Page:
Our biggest ever hack event, the OPF Spring Hackathon, ran for six weeks beginning in March and brought together participants from around the world to help improve our open source reference toolset. In order to cater to diverse interests and experiences, we split the hackathon tasks into three streams: development, documentation and research.
Some of the hackathon tasks presented contributors with an opportunity for a deep dive into file formats, giving them greater insights into the tools they use on a regular basis. For other participants, the hackathon provides a guided space where they can experiment, learn new skills and hone development practices.
Our development stream started first. We published a blog post about the work here. During the hackathon, new pull requests were ready for review every day. While this was mostly good news some of the development work actually opened more issues than it closed!
The documentation stream aimed to improve supporting materials for our products. One area of focus was to gather suggestions on how to improve consistency between our product websites while streamlining content and improving accessibility. This is a long-term goal for the Foundation, and hackathon contributions are helping us take the vital first steps towards a comprehensive review of our supporting material. Our documentation volunteers also worked on creating man pages (manual pages) for our command-line tools and updating the JHOVE error message wiki.
Participants with language skills translated our user documentation and JHOVE error messages into German, Portuguese, French and Swedish. A consistent issue encountered by translators was striking a balance between providing an accurate translation of a technical term while keeping the terminology technically accurate but also accessible to newcomers to the field. One example might be the use of the term “dictionary” which is a specific element of the PDF standard. The translators produced a draft glossary of key technical terms by format. Our intention is to provide per module glossaries on the JHOVE web site and lists of terms that should be left untranslated.
Our research stream was the third and final to kick off. One of the tasks undertaken was a comparison and gap analysis of JHOVE modules e.g. comparing the JHOVE TIFF module to DPF Manager. Research contributors also checked whether module standards were up to date, carried out some future scanning on upcoming standards changes, and added files to our format test corpus.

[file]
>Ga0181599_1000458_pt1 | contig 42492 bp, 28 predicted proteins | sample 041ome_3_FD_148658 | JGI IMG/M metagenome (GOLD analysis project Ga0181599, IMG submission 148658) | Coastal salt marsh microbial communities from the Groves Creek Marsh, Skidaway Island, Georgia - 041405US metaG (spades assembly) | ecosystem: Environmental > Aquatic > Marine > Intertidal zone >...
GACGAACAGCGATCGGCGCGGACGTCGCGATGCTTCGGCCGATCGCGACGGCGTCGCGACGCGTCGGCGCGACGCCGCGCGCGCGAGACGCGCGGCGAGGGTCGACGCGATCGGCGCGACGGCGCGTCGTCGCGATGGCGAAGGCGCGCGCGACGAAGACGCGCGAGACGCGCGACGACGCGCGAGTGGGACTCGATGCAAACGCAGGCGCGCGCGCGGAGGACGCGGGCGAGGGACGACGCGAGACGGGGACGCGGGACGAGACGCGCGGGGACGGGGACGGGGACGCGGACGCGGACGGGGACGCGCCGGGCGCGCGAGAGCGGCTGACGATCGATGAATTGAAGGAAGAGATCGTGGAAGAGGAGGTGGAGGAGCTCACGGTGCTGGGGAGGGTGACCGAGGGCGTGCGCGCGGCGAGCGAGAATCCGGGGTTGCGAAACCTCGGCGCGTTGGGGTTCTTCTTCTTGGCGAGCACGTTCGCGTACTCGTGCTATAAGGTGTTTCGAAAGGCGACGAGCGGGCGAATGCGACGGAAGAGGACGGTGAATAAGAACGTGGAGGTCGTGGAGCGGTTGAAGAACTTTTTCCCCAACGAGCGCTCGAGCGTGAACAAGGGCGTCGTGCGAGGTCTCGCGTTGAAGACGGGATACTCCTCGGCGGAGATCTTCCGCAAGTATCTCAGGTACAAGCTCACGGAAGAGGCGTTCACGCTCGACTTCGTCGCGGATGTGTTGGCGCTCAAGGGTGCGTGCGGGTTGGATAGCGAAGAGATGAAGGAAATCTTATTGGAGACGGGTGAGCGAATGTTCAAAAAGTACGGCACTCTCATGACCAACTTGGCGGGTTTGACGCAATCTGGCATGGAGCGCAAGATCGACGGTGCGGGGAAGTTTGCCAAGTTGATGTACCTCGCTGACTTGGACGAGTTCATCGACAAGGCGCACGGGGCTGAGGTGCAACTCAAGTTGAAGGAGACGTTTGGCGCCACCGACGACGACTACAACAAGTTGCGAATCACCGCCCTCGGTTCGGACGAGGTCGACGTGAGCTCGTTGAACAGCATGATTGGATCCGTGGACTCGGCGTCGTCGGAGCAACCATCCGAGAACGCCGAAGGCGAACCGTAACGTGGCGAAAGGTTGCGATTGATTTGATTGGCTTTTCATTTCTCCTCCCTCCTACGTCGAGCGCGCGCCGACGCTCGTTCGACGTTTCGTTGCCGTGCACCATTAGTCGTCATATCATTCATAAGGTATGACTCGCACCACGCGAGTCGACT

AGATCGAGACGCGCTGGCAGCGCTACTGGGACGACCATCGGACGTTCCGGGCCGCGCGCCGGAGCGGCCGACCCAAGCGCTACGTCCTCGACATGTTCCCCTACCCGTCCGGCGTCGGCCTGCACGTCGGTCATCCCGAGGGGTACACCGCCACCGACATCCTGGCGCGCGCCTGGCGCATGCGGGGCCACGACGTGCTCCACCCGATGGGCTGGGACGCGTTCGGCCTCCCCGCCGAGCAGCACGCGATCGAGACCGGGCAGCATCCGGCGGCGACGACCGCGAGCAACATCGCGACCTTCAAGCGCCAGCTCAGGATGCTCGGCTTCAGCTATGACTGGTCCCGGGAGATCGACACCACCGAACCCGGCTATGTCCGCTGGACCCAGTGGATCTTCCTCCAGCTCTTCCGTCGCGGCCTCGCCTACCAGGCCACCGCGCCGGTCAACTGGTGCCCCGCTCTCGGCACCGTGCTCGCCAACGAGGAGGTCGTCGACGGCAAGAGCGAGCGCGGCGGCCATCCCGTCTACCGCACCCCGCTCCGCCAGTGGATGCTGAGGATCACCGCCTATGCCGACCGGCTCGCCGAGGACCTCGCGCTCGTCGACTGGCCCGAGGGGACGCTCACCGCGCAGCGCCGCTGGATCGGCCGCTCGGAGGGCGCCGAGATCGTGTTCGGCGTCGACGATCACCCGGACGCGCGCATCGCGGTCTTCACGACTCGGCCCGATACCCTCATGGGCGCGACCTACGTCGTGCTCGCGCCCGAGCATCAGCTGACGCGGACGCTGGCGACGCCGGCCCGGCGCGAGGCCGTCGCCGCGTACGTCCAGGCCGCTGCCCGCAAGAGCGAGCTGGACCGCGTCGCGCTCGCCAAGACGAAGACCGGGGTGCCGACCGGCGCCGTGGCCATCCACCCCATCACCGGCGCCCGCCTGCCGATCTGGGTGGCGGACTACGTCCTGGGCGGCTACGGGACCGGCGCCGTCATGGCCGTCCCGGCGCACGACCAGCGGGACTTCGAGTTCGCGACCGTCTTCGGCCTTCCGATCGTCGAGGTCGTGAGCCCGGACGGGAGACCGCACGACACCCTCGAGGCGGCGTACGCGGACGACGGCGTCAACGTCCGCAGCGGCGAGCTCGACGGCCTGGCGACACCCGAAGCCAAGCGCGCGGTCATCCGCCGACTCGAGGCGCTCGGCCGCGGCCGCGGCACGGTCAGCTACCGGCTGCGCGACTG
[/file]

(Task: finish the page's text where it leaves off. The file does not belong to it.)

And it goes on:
Altogether we received 45 pull requests with changes and new work still arriving. This is taking some effort to get on top of. Some contributions lead to test baseline changes meaning the test results must be patched as the work is merged or new items added to the test corpus. You can see our contributors’ progress against the GitHub milestone. We will be continuing to merge and test contributions over the Summer and Autumn with the aim of releasing a release candidate for October. We will also be putting in some work of our own but the majority of this year’s 1.26 release will comprise community contributions. This was also the case for 1.24 and is a credit to all of you who have contributed to the hack events or individually.
We welcome contributions to any of our projects. Whether you log an issue, suggest an improvement or provide a fix or enhancement as a GitHub Pull Request, you contribute to a rising tide that lifts all boats. Contributing to open source projects is a great way of learning new skills or practising those you want to improve. It’s also a way for anyone to learn from well established remote working practise. The majority of open source projects have worked for many years in circumstances that have recently become necessary for many of us. We can all learn something from the tools and practices they’ve developed. We will have more to say about future community hack events when we’ve curated the results of this one. We look forward to seeing you all again and welcoming some new faces.